President Maduro has also targeted opposition leaders—in some cases alleging that they are “terrorists,” supported by the United States. Opposition leader Leopoldo Lopez has been jailed on charges of inciting violence (originally he was charged with terrorism and murder, but those charges were dropped). However, Lopez’ arrest had the opposite effect of that intended by the president. Opposition forces have now become even more emboldened. To further complicate matters, because there is no private media coverage and the government is not reporting on the protests and fatality count, activists have taken to voraciously reporting their own (often sensationalized) versions of events through social media.  The result has been both effective and viral. Yesterday, anti-government demonstrators set up barricades in Caracas, paralyzing traffic and preventing people, to include providers of vital services, from going to work.


Next Steps

There are some voices of reason amidst the chaos. Former opposition presidential candidate Henrique Capriles has publicly called for demonstrators to avoid violence. Regional analysts say such a goal may not be easy to accomplish. The protests and rallies seem instead to be fueled by an overwhelming outrage—with few specific demands. Venezuelans are shouting, dying, and lying wounded in the streets because of their years of putting up with, and now profound disdain for, the state of Venezuelan affairs. Such anger is difficult to communicate—let alone dissuade or calm—and change now appears inexorable along demands for the government to account for itself.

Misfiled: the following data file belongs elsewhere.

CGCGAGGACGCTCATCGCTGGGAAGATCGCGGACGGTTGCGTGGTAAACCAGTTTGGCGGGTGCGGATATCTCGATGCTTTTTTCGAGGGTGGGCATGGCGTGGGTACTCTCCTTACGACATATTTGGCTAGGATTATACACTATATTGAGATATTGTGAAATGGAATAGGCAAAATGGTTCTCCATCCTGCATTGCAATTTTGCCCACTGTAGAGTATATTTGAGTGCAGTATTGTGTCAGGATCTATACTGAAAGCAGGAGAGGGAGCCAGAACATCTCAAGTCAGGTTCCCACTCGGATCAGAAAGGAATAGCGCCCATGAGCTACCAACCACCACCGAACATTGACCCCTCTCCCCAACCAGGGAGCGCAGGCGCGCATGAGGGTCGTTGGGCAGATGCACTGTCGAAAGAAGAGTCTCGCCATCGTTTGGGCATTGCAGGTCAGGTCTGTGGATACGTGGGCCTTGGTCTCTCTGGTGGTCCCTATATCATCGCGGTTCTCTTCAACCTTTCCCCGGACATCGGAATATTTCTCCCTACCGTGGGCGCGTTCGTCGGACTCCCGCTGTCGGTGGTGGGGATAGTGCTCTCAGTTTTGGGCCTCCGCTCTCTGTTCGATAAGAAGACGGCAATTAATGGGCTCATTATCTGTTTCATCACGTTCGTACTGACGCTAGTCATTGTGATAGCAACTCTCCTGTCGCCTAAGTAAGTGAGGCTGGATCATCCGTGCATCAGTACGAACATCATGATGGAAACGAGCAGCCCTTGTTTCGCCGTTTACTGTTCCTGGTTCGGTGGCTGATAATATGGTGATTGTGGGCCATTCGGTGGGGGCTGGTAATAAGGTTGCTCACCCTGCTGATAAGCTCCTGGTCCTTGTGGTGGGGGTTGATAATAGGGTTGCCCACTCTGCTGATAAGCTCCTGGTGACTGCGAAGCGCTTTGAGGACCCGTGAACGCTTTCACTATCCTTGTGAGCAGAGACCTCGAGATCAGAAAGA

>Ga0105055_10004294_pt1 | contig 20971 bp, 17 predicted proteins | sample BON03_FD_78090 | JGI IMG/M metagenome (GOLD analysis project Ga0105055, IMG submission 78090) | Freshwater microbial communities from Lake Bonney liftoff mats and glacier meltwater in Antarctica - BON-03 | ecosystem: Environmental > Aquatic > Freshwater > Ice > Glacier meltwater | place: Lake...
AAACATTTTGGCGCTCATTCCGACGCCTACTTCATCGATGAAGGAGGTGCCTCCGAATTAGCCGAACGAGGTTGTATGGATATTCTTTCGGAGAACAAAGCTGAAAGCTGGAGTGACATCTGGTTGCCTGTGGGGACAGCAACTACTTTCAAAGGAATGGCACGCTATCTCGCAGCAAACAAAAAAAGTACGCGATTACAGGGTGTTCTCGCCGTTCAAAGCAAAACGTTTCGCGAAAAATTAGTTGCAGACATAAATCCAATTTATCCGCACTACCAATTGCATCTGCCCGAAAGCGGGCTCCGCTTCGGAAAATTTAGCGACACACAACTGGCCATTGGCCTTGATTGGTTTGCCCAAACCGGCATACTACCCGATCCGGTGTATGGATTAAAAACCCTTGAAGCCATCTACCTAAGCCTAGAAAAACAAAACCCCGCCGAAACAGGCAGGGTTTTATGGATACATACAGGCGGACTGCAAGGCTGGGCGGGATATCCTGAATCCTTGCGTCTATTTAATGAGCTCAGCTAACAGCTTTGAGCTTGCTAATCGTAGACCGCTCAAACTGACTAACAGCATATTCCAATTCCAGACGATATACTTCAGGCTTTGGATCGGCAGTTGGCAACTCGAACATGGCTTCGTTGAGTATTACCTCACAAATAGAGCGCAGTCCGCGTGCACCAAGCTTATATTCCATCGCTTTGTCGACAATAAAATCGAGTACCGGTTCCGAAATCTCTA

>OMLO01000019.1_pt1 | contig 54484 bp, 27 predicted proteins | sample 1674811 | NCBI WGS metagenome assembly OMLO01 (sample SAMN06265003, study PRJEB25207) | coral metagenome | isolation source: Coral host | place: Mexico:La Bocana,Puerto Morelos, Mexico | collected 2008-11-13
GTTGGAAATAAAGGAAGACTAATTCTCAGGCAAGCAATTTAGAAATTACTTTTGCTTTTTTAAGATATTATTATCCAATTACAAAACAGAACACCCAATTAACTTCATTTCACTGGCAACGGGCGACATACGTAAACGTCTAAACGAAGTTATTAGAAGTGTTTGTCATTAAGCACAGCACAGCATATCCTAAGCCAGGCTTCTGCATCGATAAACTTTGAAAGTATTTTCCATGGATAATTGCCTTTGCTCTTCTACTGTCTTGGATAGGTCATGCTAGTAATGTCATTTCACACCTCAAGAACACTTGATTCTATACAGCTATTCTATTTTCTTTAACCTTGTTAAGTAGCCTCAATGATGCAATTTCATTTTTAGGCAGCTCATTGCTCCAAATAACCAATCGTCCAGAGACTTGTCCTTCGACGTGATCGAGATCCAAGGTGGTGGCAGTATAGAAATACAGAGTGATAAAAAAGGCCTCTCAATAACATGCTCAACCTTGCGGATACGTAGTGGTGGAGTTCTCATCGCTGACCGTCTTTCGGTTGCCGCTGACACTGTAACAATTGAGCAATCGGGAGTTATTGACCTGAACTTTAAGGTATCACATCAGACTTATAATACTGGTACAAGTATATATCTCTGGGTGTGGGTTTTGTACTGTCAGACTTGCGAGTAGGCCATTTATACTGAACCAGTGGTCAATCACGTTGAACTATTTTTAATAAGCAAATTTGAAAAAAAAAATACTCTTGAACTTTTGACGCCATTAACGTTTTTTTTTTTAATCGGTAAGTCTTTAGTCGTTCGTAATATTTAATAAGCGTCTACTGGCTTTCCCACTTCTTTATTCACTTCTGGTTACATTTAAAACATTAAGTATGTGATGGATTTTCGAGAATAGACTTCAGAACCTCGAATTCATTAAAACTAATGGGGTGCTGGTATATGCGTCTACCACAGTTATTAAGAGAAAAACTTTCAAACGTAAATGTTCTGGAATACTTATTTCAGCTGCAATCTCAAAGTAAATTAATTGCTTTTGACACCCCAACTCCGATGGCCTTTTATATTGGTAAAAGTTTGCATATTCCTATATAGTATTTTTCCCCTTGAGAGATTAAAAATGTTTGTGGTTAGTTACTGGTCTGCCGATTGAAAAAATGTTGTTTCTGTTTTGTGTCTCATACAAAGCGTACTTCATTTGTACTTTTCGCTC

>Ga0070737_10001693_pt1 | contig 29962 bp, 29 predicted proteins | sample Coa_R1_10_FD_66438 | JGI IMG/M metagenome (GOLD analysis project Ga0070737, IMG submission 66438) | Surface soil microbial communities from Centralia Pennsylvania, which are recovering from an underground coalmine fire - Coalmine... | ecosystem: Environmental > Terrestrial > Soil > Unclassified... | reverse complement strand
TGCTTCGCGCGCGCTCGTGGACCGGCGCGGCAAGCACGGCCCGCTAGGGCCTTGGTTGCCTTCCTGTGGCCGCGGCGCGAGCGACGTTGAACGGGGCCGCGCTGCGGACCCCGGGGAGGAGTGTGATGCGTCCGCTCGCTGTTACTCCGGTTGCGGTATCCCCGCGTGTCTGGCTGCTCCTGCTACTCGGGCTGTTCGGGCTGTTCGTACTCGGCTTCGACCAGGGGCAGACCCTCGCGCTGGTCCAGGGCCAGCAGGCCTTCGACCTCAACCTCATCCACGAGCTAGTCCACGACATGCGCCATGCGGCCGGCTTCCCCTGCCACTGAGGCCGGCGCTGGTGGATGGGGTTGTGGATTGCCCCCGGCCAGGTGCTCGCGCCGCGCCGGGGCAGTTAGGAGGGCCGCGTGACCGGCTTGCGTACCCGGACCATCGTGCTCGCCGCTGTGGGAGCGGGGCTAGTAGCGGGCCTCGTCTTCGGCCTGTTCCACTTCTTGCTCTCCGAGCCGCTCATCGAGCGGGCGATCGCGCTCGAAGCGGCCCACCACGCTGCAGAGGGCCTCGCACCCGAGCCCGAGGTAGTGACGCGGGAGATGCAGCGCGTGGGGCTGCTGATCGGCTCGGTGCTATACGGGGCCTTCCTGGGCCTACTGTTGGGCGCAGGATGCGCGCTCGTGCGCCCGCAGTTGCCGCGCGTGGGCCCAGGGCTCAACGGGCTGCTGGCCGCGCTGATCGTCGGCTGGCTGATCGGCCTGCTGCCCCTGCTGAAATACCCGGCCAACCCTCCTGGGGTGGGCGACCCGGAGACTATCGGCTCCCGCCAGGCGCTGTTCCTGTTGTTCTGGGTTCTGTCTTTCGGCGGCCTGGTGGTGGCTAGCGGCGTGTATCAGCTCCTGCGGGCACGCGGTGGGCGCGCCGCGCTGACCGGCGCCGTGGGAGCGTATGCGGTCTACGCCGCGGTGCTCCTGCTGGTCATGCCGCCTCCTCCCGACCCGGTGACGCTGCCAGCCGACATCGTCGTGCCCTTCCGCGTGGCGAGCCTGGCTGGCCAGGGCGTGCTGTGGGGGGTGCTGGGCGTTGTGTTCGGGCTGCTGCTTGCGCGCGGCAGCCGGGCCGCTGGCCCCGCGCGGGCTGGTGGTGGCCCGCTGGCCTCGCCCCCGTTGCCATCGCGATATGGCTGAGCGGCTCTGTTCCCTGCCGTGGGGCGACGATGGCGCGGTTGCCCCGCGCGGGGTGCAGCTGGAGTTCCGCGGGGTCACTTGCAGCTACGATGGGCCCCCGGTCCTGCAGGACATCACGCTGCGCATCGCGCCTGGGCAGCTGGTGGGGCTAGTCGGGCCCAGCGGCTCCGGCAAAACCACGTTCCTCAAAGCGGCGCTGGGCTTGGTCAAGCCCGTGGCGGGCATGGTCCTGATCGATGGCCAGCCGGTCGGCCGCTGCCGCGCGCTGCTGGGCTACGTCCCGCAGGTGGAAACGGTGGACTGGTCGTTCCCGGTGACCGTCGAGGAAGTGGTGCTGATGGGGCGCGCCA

Almost to script, President Maduro is poised to make things worse. He is threatening to declare a form of martial law known as a state of exception in the western state of Táchira, a traditional opposition stronghold, where protesters have been particularly active and opposition is growing. Said the president: “If I have to declare a state of exception in Táchira, I’m ready to declare it and send in the tanks, the troops, planes, all of the military force of the country.”

Perhaps taking Mr Maduro’s words as a potentially lethal promise, opposition leaders, as part of a gathering of mayors and governors, met yesterday in an effort to open communication between the two sides. The dialogue comes after Maduro warned protestors that there would be legal consequences to their leaders missing the meeting. Speaking at a rally in Caracas, Henrique Capriles maintained, “We don’t want confrontation, we want solutions. The government of Nicolas Maduro that we are seeing is a historic error, but we can’t get out of this mistake by making another one.”


       • During the national holiday of Carnaval on March 3 and 4 this year, the tenor of street protests may temporarily subside

• In almost a mirror of the opposition-government interaction in Ukraine, President Maduro seems to be underestimating opposition leaders. Though from different parties, Capriles and Lopez are showing a united front and Maduro is playing into their hands with a hardline stance that promises to generate greater bloodshed

• As of yet, there are no indications that oil exports from Venezuela have been impacted by the current state of affairs.